Mark J. Perry reports on the latest world trade data from The CPB Netherlands Bureau for Economic Policy Analysis. He presents a graph from 2000 on showing that the levels of world trade and world industrial output have both reached new post-recovery highs.
He takes this to be very good news, and draws some broad conclusions.
Bottom Line: Both world trade volume and world industrial output reached fresh record monthly high levels in January. Trade and output are now far above their pre-recession levels, providing evidence that the global economy has made a complete recovery from the 2008-2009 recession. For the U.S., the annual growth rates for exports (10%) and industrial output (3.5%) reflect the underlying strength in America’s manufacturing sector.
The graph tells me rather a different story. I went to the source, got the raw data back to 1991, and made my own graph.
It’s true that there has been a V-shaped recovery from the staggering decline that occurred during the 2008 financial crisis. It’s also true that there is a new post-recovery high. But I tend to look at graphs of time series data in terms of trends, and have decorated the graph accordingly.
The green straight line is a lower trend line boundary, approximately connecting all the dips. The yellow straight line is an upper trend line boundary, connecting the tops. The purple line is an exponential best fit through the peaks, indicated with purple dots. Of course, in a finite universe, an exponential trend must eventually end. Even a straight line expanding envelope probably can’t go on forever.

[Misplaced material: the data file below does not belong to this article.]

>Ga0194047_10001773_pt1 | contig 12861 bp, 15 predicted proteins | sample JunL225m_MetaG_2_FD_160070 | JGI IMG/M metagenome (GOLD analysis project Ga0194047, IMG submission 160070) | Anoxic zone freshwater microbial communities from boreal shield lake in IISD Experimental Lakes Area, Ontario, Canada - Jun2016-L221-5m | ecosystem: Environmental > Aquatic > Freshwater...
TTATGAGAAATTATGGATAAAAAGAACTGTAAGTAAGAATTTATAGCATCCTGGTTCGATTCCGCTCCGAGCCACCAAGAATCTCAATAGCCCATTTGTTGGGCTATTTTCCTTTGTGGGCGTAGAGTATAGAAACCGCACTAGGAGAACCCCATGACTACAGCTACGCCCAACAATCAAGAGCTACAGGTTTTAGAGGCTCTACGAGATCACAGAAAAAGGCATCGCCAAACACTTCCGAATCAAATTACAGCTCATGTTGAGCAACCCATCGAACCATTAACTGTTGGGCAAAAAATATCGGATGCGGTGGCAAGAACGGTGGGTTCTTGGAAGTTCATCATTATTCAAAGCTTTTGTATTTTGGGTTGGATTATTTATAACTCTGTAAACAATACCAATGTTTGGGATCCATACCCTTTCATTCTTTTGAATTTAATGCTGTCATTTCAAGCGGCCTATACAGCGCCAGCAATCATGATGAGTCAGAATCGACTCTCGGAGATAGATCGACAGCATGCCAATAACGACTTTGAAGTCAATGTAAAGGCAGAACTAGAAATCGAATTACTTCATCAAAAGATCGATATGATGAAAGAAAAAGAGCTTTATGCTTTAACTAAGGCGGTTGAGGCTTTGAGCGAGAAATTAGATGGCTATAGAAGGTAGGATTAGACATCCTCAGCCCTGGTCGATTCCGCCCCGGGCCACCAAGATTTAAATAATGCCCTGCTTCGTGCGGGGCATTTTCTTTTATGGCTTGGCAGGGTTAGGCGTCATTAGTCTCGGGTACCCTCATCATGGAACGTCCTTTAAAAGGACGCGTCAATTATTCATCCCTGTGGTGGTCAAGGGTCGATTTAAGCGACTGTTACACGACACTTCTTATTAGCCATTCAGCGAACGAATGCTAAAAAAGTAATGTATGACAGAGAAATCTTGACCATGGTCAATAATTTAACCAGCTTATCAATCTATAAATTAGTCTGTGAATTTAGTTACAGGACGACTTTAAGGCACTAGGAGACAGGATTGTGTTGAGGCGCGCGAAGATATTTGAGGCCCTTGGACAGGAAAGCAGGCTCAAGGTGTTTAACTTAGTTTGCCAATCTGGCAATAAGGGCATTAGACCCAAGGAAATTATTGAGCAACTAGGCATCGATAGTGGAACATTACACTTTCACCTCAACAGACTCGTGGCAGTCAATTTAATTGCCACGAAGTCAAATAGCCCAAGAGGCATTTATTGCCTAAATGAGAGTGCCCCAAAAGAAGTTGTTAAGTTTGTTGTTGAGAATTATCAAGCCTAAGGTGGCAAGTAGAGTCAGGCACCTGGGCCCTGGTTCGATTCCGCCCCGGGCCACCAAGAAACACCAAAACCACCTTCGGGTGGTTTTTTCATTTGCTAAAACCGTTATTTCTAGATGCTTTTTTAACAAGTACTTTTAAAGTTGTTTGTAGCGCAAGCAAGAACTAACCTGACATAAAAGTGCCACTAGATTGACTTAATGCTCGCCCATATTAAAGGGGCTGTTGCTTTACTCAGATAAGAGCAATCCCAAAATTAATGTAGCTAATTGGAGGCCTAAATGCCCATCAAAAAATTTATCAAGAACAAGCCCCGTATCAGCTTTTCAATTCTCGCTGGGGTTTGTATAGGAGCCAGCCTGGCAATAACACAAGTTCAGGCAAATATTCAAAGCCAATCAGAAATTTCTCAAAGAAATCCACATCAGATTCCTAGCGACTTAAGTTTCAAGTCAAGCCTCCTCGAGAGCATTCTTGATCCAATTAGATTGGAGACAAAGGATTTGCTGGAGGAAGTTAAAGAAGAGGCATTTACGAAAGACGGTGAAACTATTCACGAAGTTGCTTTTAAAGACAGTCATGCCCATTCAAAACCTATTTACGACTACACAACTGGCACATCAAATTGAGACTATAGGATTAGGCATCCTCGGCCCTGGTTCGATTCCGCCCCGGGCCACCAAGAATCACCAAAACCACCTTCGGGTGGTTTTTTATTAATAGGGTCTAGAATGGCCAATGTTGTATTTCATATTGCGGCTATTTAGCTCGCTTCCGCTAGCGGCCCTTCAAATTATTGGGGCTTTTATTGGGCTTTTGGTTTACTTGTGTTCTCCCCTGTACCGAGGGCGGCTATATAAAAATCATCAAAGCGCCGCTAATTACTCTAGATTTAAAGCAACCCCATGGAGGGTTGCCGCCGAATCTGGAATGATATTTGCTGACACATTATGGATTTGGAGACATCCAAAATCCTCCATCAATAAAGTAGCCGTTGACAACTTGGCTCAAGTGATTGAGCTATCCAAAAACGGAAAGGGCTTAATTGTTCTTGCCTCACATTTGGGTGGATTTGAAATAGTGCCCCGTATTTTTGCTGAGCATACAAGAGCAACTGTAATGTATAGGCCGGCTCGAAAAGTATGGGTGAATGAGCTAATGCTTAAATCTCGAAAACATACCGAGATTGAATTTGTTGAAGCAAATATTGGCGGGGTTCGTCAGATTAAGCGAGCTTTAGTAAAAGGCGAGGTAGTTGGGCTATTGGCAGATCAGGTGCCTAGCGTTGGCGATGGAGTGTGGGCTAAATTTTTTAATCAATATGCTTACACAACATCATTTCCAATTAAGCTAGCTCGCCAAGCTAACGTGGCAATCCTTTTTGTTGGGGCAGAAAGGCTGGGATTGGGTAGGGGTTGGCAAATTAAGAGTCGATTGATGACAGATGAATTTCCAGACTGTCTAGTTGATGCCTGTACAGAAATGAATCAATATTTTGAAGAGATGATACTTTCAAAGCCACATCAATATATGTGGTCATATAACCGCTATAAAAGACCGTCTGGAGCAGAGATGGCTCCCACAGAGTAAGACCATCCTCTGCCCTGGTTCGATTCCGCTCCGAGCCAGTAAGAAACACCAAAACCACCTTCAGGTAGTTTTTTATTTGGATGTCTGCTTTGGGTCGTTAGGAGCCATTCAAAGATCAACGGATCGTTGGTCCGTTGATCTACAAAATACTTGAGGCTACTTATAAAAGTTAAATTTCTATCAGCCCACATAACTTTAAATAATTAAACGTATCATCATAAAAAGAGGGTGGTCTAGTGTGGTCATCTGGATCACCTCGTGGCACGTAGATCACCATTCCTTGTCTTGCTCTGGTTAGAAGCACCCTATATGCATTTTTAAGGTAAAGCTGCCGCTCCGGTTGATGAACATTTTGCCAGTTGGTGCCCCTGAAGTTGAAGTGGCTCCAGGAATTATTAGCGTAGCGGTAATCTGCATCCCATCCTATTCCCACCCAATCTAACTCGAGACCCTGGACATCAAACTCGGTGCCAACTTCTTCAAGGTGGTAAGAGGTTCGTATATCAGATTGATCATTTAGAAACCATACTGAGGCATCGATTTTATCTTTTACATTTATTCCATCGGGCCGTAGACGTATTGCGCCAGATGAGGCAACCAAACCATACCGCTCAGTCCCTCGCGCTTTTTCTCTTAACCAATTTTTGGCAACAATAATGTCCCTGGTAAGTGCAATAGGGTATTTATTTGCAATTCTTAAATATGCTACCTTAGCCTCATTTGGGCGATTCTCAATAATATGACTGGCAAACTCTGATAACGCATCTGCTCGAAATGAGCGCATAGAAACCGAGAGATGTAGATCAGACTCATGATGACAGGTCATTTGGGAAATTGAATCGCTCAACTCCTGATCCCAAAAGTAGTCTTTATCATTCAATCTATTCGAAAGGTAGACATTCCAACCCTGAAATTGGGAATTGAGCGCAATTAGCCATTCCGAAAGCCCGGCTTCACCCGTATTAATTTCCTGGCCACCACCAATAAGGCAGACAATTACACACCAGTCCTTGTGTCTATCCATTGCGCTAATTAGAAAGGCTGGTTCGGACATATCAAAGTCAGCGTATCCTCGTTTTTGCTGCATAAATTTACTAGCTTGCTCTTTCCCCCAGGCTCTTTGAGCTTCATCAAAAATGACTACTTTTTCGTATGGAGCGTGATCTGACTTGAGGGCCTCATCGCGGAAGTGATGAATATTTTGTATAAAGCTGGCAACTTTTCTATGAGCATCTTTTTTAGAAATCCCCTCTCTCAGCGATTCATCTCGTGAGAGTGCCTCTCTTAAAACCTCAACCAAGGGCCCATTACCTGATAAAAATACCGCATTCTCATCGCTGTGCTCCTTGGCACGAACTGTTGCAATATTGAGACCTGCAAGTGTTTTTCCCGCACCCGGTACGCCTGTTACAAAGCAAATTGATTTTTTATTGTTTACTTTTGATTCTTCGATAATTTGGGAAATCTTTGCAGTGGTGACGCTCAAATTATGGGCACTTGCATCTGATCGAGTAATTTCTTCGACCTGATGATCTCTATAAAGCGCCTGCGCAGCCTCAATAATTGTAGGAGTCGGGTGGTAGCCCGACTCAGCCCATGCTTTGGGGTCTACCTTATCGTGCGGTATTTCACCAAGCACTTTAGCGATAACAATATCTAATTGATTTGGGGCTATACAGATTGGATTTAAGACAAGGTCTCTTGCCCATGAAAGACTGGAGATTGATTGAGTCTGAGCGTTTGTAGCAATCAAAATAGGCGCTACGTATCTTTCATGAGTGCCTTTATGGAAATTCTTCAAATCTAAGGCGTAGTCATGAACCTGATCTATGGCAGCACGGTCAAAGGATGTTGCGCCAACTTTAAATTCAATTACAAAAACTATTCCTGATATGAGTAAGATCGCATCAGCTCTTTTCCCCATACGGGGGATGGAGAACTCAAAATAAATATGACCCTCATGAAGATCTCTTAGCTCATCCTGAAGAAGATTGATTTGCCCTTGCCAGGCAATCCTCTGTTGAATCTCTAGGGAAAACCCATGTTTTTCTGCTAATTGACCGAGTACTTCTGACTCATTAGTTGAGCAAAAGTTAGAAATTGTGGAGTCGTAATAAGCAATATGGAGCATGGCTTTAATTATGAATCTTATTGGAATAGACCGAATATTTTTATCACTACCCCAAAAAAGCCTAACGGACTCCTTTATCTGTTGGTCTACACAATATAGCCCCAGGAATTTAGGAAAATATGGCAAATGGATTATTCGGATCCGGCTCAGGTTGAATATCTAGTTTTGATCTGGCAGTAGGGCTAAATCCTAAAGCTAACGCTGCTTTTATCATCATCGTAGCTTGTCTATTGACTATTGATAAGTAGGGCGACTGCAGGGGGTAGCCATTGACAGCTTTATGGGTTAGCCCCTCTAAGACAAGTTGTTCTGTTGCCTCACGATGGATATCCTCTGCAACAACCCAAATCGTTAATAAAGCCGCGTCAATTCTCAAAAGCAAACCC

Now, it looks as if there might be a new top limit to growth. The red line connects the top just before the crash with the new top that Mr. Perry finds so exciting. If this holds, then going forward the data will be contained in a collapsing envelope.
Here’s a close up view of the crash and recovery. I’ve added some purple lines connecting detail level peaks during the recovery.
The purple lines appear to be approaching the red line as an asymptote. Alternatively, the metric these points represent might be rolling over and approaching another decline. Either way, there is a clear loss of momentum as the recovery ages.
I don’t have a crystal ball, and I’m not going to make a prediction about the future of world trade. But it’s clear that the historical trends no longer apply, and I do not share Mr. Perry’s optimism.
Cross-posted at Retirement Blues.